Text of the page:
My hat is off to women who donate, I think it is admirable but it is far from being an easy thing to do.
post #259 of 301
I wanted to address the idea that more passion=more judgement. This is only partly true, IMO. I am a very strong (might say militant) advocate for a certain cause (think the most hot-button debate in the US - but I won't talk specifics as to land this thread in activism :LOL).

So, I am a very extreme advocate for this one cause- always have been. I have found that extreme passion/activism- goes through stages of growth. First- you get mad/upset/angry about said cause, next you get all kinds of judgemental, then you start to wonder what good your judgemental nature is doing (I think this is what Identity Crisis mama has been trying to say)

Then- you say to yourself- if I want to make a difference- *I* need to understand where the other side is coming from, *I* need to see the other side as intelligent and thoughtful and treat them as such, *I* need to use the least insensitive/least inflammatory terms possible so that people hear me when I talk, and- I need to listen more. I have to remember the people who are hurt by said cause- I have to be careful not to hurt them more- I need to be available to help them- if they want/need my help. I need to educate those who are at risk, instead of preaching to the choir or beating up on those who can't go back and make a different choice/decision.

You see, when you REALLY feel strongly about something, you have to do what it takes to make actual change- which judgementalism/ harsh words/ and venting just doesn't do, YK?

It's not about thinking whatever anyone else says/does as being ok, it's about caring about the individuals and working to do what ACTUALLY helps the cause.

I am working on being better at this myself- I have found it's a process and takes time to mature into (that's why I'm not quite there yet ). For a different example- I only recently became angry about circumcision, I'm still in the judgemental/ rarely helping anyone stage, I want to move on with it to where I can still think it's absolutely wrong, but I can focus on the actual making a difference part, which is much more important than my anger which doesn't help anyone.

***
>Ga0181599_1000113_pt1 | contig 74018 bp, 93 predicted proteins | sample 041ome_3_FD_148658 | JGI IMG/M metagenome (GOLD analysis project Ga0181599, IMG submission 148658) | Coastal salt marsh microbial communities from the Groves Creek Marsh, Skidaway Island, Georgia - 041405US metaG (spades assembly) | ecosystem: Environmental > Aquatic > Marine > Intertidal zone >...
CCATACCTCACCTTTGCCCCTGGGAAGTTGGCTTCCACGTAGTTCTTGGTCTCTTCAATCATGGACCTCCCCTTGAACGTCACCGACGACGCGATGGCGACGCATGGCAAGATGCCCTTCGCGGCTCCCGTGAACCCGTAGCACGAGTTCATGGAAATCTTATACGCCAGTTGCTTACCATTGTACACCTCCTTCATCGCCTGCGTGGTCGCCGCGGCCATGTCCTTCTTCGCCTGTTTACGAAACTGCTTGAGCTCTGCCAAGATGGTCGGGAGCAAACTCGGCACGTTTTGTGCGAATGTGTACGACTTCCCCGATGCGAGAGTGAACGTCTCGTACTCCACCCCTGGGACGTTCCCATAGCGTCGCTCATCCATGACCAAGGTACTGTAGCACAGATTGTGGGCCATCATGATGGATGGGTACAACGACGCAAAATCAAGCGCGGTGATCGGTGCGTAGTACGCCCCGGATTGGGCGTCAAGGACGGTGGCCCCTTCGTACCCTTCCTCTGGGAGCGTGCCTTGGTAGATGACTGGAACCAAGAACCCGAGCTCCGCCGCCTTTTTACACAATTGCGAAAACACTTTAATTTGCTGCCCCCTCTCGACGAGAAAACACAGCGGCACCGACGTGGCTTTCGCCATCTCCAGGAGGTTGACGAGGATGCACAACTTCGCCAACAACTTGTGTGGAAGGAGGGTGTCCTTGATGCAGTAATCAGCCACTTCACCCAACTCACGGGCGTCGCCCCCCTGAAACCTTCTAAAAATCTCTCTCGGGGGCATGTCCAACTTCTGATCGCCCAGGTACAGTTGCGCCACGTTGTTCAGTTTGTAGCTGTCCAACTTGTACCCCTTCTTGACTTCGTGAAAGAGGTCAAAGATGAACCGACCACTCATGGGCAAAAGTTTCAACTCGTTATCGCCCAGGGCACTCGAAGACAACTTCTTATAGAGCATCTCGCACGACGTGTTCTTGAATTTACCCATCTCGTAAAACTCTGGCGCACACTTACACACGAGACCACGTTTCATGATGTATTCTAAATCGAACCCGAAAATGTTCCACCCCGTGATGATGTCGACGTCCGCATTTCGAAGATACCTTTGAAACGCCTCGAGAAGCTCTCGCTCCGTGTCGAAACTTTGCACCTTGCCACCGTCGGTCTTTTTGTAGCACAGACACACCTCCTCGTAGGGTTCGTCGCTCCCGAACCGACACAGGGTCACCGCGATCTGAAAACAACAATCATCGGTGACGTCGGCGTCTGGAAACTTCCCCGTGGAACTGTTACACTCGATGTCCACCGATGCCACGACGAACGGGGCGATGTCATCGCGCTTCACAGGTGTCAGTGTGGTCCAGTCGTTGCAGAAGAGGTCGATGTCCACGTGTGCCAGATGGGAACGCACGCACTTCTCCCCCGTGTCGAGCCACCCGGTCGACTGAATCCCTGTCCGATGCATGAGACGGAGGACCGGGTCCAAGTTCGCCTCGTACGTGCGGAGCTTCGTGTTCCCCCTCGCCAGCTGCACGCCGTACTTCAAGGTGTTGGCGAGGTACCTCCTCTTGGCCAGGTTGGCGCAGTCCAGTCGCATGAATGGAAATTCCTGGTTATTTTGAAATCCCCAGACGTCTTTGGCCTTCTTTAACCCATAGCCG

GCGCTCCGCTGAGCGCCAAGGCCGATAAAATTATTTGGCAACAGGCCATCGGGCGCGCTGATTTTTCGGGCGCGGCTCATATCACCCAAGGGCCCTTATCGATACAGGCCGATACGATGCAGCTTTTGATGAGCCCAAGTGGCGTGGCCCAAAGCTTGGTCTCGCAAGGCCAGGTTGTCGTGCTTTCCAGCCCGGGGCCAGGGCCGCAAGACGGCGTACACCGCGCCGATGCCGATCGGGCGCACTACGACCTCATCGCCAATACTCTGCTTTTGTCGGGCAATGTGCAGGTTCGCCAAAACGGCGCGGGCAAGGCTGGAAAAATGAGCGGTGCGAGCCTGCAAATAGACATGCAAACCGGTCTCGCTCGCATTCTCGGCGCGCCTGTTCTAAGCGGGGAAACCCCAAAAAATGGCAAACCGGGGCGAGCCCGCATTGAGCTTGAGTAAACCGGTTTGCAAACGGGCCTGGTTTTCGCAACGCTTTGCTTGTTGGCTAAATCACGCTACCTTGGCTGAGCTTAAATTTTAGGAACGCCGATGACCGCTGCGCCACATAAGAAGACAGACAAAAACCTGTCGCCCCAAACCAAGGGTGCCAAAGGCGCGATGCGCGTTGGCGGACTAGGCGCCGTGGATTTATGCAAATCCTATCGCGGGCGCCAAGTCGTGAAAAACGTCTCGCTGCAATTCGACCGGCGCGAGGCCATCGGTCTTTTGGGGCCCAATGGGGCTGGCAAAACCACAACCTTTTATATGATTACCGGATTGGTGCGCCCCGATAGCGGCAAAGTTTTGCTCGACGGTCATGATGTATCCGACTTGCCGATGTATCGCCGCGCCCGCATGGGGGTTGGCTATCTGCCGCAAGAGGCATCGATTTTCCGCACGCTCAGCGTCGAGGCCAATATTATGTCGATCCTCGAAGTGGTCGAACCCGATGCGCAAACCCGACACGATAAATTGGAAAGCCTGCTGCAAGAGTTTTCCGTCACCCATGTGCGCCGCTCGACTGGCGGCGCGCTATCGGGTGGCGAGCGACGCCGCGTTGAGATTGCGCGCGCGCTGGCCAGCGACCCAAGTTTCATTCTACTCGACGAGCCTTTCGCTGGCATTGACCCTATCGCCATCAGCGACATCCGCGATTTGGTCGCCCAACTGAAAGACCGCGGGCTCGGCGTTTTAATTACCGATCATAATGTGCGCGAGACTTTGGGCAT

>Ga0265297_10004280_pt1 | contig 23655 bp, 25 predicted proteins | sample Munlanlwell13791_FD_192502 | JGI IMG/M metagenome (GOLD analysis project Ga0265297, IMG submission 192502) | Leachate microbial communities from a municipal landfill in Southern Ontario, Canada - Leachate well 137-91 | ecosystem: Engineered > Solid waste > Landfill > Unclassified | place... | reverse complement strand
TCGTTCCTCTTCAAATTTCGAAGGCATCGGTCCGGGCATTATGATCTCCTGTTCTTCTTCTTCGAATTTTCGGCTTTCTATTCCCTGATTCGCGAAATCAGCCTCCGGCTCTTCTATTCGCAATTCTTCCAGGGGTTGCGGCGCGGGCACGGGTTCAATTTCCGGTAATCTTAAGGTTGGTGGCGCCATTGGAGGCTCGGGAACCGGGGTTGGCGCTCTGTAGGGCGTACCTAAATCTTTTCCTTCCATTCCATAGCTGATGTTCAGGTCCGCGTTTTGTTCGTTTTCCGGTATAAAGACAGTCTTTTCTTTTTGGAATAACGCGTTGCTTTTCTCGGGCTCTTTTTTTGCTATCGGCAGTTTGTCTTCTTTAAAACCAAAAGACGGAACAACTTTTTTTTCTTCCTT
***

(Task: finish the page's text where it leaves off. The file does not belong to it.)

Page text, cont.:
I am hoping at least part of that made some sense:LOL
post #260 of 301
Oh my goodness, Jess7396 - are you me?! I feel that I could have written almost everything you wrote.

I wanted to address the more passion=more judgementalism issue as well, but there isn't any need - you've summed up what I had to say so articulately - thanks!

I think I've gone through this process with respect to breastfeeding. When dd1 was a baby, I could not fathom why anyone would even supplement with formula, much less formula feed all the time.

Several years (and a few moments that were truly ) later, and I have realised that even this issue - which I once thought was so black and white, has shades of grey.

There are still situations that make me sad with respect to breast-feeding, and I still get very annoyed at formula companies, etc., etc. - but I'm learning that the way to make a difference isn't by ranting...

Jess7396 - I also just recently got angry about circumcision, and I can totally see that I'm in the unhelpful stage of being too angry/judgemental about the fact that circumcision is even allowed to be very helpful at giving parents the information they need to have in order to see clearly what is happening in RIC.
New Posts  All Forums:Forum Nav:
  Return Home
  Back to Forum: Parenting
Mothering › Mothering Forums › Mom › Parenting › Why can't I be just a mother??!! "AP vs.Mainstreem Parents"